It can be hard knowing what to do when an older parent or other family member begins to become less mobile and needs care regularly. You love your relative, and so you want to ensure that they are happy and that you are doing what’s best for them, but at the same time not many people can afford to abandon their jobs and family to be a full-time care giver.
Approaching the issue, analytically can help you to come to a decision that will be the best for everyone.
3 Steps to Care for An Elderly Relative
1. List, List, List
The first thing that you have to do is to start making a list of all of the caring responsibilities that will need to be taken care of. Does your relative need help with going to the supermarket? Do they get up in the night and need to be helped to go to the bathroom? Be sure to include everything on your list, no matter how trivial it may seem so that you have a complete idea of what help is needed and at what time of the day.
By following this process, you will have a much better idea of how many people are needed and when to cover all of your relative’s needs.
2. Get Help
If your relative is endangering their own health or safety by continuing to live independently, then you may want to find senior living near me. Although it sounds like a drastic measure, it can actually result in a better quality of life both for you and your relative.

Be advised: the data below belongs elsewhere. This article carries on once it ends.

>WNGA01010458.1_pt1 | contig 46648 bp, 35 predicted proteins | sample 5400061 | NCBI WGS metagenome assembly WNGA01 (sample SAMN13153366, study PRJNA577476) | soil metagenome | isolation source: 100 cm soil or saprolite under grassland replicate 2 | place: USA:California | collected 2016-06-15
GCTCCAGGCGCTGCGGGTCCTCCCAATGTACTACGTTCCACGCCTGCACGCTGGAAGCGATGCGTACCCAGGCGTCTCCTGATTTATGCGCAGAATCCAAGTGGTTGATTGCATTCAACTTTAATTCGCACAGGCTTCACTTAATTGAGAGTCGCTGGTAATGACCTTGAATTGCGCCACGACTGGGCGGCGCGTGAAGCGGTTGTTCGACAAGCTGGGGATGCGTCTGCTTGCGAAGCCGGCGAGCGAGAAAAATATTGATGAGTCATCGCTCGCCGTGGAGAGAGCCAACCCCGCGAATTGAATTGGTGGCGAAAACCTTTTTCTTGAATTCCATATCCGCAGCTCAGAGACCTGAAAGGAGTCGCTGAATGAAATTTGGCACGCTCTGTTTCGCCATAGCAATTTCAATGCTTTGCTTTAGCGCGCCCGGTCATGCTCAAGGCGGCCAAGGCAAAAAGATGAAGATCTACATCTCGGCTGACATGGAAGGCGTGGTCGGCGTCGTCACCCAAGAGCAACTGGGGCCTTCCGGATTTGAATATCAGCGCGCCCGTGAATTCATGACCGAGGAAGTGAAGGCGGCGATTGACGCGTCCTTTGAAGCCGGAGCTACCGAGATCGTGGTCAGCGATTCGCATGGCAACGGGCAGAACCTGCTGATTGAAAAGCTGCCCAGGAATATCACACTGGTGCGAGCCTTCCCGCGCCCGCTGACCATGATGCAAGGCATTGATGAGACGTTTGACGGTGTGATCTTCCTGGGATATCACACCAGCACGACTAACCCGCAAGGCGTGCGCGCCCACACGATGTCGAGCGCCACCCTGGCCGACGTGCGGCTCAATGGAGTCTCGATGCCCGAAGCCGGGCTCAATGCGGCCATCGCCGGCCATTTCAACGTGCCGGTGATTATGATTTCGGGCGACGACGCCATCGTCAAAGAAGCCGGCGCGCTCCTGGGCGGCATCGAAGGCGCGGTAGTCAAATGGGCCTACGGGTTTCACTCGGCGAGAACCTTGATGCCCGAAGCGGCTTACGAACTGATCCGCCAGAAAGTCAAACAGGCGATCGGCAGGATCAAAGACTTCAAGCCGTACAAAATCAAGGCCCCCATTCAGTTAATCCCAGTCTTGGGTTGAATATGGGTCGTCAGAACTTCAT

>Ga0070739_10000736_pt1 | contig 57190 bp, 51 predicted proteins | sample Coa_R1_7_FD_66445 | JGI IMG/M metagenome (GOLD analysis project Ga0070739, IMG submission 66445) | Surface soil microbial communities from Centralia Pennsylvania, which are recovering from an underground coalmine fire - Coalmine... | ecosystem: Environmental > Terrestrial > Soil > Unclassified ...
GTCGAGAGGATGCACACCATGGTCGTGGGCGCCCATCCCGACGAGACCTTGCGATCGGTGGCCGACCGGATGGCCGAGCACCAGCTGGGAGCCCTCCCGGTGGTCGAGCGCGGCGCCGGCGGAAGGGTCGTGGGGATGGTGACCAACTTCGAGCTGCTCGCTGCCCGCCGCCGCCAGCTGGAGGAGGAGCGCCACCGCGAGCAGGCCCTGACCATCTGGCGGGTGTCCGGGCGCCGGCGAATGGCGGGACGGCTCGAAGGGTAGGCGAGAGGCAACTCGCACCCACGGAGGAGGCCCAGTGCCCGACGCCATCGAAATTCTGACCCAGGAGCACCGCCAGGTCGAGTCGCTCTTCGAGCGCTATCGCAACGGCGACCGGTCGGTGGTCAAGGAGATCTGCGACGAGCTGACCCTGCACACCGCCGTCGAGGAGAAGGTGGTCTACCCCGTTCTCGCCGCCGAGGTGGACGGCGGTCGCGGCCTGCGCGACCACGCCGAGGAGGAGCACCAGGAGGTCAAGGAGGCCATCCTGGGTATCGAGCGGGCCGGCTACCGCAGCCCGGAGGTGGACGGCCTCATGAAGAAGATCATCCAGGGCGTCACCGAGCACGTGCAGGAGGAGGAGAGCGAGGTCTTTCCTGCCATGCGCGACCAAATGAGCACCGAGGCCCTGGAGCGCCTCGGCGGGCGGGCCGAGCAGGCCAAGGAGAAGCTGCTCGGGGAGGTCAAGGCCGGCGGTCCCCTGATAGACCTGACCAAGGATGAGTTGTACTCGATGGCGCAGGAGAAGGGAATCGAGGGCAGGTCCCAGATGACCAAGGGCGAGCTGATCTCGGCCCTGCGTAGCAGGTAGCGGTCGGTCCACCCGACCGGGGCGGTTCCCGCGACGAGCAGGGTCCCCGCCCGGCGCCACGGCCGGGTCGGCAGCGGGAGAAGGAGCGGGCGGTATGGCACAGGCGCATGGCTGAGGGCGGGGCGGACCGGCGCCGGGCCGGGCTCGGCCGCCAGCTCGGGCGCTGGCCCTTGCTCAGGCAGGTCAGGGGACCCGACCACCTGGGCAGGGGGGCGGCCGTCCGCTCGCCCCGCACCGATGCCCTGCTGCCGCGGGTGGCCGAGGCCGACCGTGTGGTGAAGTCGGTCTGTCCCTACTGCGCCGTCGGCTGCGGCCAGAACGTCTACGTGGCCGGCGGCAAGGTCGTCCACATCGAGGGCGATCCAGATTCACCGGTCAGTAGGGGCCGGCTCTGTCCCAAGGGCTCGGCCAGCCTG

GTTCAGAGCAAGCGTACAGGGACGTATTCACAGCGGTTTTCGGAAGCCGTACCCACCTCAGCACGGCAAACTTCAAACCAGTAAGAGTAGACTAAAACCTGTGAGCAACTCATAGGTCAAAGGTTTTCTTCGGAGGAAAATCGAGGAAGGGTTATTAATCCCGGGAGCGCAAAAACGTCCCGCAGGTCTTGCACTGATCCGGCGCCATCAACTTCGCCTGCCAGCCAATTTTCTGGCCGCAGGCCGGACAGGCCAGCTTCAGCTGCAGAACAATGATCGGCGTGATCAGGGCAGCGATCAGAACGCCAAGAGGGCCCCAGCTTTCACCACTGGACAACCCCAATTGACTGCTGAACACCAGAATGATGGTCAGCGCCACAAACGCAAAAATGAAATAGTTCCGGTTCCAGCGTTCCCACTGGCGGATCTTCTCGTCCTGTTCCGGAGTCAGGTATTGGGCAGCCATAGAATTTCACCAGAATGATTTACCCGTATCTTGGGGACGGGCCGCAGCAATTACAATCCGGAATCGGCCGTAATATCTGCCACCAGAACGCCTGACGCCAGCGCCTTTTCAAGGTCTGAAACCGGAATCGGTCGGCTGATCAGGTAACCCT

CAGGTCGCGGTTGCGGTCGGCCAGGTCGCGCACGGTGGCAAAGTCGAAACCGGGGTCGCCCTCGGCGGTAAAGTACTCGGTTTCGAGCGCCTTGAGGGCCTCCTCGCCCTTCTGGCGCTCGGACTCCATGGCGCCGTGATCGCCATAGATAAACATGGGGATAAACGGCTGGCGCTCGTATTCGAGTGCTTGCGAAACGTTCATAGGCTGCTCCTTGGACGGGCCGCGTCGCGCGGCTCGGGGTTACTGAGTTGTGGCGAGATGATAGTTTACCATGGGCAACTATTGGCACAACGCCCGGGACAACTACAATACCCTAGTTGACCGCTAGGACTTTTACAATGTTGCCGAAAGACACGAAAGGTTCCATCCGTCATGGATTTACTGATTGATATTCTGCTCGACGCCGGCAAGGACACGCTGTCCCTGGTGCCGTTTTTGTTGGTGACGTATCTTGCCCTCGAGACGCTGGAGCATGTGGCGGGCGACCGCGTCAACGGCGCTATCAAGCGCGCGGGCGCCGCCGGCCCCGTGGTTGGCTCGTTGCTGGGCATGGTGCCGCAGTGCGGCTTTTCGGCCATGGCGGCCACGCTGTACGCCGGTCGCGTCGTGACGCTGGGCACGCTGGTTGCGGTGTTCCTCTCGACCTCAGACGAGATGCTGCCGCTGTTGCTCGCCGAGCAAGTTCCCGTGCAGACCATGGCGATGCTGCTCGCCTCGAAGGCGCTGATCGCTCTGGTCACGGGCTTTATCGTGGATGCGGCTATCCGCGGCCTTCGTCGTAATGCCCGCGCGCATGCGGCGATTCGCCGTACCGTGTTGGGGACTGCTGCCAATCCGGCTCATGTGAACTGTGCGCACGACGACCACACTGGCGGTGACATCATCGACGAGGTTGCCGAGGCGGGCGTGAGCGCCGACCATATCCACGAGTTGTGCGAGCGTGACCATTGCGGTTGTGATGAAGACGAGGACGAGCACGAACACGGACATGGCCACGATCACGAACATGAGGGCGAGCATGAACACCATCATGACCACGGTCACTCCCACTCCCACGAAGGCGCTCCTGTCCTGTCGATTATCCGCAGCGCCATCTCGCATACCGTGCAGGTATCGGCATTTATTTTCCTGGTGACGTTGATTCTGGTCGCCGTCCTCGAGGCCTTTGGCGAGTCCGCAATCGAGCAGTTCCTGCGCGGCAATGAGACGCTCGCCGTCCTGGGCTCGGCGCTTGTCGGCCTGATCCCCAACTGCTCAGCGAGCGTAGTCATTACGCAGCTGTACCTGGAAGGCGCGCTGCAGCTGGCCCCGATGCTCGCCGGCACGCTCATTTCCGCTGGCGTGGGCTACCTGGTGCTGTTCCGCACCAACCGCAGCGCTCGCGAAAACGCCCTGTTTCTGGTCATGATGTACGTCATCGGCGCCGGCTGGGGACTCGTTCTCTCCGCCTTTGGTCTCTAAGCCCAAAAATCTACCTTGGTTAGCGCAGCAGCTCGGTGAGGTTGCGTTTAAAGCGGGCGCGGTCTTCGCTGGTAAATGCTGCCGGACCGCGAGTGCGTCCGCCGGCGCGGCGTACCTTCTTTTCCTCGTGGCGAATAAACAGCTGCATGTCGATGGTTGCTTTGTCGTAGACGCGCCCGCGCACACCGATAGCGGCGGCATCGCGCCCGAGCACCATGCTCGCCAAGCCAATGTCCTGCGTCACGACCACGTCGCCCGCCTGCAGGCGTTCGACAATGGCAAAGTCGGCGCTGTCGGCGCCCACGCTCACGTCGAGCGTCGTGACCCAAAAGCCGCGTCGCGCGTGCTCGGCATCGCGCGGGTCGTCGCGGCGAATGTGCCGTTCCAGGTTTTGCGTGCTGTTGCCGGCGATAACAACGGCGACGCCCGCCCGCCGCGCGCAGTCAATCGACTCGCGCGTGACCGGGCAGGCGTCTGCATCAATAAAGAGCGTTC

Senior living communities specialize in the health and wellbeing of their residents, and many of them actually facilitate independent living within a community so your relatives can still retain their own lives, just in a way that minimizes isolation and ensures that they are safe.
If you find yourself needing to hire in-home care, you may find that your loved one is resistant to the idea as they may see it as a loss of privacy or independence, or they may simply just not like the idea of having a stranger in their home. If this is the case for you, then the Family Caregiver Alliance has some great tips for how to approach introducing home care.
3. Be Realistic
Most people would prefer to keep caring responsibilities within their own family, but this is not always going to be possible.
Speak with other family members and ascertain who can help with what and when and get a picture of what tasks you can cover.
When assessing your own availability, be sure to be kind to yourself. It’s simply not possible for you to give 100% all of the time, or you risk burning out very quickly, and you won’t be able to help anyone. Be sure to allow yourself time with your own family and friends, time to exercise and time to be alone. You should be aiming not to turn your life into a nightmare!